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Name: Beren A.
Status: Student
Age: 17
Location: N/A
Country: N/A
Date: 2001

An extra finger is a dominant trait.Why are there not more people showing this trait?

It is actually relatively common. Most infants have the extra digit removed shortly after birth. Also, just because a trait is dominant, it does not mean it is the most prevalent form in the population. In our shallow society, many people would not "mate" with someone who had an extra finger, so their chances to pass on their DNA may be less.


Dear Beren:

I am not certain where you found your information that "An extra finger is a dominant trait", as I was not aware of that fact. However, let us consider that it is, in fact, dominant for the sake of argument. Just because a trait is dominant does not necessarily mean that it will convey a selective advantage, which is really what is required for a trait to be passed on. As an extreme example, many genetic diseases are also dominant, but they often convey a distinct selective disadvantage & are not passed on as readily to the population as a whole. I would guess that an extra finger might make an individual more clumsy, thus conveying a selective disadvantage.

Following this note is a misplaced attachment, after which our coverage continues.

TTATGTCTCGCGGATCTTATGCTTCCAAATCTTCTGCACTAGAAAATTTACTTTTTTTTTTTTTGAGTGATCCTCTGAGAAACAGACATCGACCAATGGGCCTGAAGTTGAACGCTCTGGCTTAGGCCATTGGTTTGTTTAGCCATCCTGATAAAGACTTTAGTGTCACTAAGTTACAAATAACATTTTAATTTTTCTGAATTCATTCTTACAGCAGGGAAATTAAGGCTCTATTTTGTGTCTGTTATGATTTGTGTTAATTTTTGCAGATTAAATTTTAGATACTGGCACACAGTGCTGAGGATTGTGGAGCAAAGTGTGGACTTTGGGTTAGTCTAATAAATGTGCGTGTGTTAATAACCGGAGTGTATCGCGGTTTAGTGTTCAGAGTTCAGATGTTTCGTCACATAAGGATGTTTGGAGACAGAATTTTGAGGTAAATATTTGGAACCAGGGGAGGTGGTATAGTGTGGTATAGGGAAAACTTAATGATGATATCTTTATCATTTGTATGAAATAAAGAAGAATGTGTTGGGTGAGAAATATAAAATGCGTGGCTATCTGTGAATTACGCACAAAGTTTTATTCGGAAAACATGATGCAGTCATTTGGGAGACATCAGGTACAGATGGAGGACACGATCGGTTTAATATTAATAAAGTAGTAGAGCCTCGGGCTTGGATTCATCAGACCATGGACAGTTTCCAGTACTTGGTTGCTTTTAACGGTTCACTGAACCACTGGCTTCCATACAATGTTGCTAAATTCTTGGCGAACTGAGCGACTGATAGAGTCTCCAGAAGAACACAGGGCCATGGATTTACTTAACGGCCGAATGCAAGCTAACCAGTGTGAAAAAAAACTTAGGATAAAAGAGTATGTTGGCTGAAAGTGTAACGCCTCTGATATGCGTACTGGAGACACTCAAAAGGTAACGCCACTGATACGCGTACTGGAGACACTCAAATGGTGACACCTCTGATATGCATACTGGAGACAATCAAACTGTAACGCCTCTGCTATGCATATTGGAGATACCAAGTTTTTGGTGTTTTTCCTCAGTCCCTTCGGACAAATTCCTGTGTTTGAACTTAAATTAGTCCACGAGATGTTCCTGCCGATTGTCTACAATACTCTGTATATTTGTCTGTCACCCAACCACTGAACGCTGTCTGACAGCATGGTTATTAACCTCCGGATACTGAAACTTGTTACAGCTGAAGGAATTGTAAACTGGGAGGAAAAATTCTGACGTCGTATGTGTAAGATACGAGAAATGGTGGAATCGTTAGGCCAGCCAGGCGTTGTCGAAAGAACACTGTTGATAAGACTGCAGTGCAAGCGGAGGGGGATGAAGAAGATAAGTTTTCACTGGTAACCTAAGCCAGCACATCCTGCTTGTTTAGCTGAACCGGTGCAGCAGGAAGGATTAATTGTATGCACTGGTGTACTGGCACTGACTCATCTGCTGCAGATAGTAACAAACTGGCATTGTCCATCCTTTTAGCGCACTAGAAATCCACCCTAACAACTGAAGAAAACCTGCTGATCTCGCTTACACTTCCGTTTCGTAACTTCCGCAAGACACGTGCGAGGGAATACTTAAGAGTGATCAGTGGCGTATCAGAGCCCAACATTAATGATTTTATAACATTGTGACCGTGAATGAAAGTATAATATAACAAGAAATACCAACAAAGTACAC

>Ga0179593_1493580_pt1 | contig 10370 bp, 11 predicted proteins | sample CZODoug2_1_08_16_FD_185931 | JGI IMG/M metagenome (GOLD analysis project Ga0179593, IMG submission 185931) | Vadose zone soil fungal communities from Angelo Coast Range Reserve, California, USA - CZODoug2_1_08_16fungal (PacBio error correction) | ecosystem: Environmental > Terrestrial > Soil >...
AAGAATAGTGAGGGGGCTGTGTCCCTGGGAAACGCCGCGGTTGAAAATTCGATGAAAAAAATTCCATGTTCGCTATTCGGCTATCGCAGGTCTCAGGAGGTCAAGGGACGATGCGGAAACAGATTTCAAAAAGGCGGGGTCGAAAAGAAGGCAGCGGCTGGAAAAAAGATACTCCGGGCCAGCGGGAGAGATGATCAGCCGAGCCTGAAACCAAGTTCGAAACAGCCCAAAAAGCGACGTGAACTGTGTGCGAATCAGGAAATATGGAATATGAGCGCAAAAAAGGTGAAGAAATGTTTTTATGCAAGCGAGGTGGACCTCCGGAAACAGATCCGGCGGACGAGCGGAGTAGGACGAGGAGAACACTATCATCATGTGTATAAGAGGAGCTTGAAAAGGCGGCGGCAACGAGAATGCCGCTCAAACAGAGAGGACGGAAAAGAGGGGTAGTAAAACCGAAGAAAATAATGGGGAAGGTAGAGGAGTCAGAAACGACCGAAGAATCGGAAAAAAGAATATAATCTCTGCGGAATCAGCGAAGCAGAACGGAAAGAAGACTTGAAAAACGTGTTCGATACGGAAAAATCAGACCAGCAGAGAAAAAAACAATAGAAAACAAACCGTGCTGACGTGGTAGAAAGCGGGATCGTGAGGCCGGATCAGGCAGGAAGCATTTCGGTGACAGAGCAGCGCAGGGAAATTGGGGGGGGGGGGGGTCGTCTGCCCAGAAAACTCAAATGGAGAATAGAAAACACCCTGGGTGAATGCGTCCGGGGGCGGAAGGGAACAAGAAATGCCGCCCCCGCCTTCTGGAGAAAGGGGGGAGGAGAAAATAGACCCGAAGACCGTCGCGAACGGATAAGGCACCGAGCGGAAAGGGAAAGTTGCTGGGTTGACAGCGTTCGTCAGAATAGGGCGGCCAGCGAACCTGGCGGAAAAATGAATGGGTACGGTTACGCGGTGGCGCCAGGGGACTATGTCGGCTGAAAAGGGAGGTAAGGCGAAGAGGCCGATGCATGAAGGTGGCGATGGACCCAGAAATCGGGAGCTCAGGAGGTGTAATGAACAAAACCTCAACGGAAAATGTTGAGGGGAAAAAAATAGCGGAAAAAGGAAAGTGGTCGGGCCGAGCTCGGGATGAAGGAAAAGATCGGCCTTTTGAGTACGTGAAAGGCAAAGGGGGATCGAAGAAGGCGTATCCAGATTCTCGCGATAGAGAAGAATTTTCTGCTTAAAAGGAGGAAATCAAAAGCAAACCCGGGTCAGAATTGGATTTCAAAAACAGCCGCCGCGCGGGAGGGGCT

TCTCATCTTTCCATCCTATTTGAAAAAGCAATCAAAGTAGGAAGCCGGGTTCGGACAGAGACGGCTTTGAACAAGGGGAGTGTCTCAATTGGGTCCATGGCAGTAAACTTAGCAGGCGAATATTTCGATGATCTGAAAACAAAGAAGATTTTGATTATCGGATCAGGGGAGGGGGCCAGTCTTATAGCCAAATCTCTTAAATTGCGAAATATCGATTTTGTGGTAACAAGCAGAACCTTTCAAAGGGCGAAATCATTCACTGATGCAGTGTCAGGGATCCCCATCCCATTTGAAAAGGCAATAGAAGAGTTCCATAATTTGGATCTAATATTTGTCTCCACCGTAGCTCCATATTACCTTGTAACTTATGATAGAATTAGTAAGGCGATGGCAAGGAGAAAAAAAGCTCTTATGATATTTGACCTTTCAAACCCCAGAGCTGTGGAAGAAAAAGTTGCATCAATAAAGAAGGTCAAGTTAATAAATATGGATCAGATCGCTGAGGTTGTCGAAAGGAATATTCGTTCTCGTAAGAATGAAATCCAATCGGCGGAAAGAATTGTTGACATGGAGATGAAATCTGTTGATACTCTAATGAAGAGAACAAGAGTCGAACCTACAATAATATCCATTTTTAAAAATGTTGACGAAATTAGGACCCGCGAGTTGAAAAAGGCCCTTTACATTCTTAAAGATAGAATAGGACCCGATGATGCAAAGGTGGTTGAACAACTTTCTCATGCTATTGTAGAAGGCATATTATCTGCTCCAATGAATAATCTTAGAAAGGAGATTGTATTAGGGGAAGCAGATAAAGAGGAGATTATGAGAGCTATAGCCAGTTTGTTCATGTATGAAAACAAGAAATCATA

For example, cats, which sometimes have 6 toes, might be too clumsy to compete for prey in the wild, so a dominant gene for the extra toe would gradually be eliminated from the population by the premature death of those individuals. In fact, natural selection works most efficiently to eliminate or retain dominant traits that are expressed more frequently than recessive. Once these traits are depleted, it is difficult for them to reestablish themselves without the intervention of a strong, new, selective advantage. In the cat example, the 6th toe is not a great disadvantage or advantage for domestic cats that do not need to hunt for their food, which is probably why it appears at a noticeable, but not a high, frequency. If a 6th toe were to become necessary to enable domestic cats turned wild to catch a certain type of rodent, which was the only available food source in a particular area, then it would be strongly selected for in that geographic area.

Hopefully you at least get the general idea - selective advantage is more important than dominance in spreading a particular trait through a population, known as "penetrance". Thanks for the good question,

Jeff Buzby, Ph.D.

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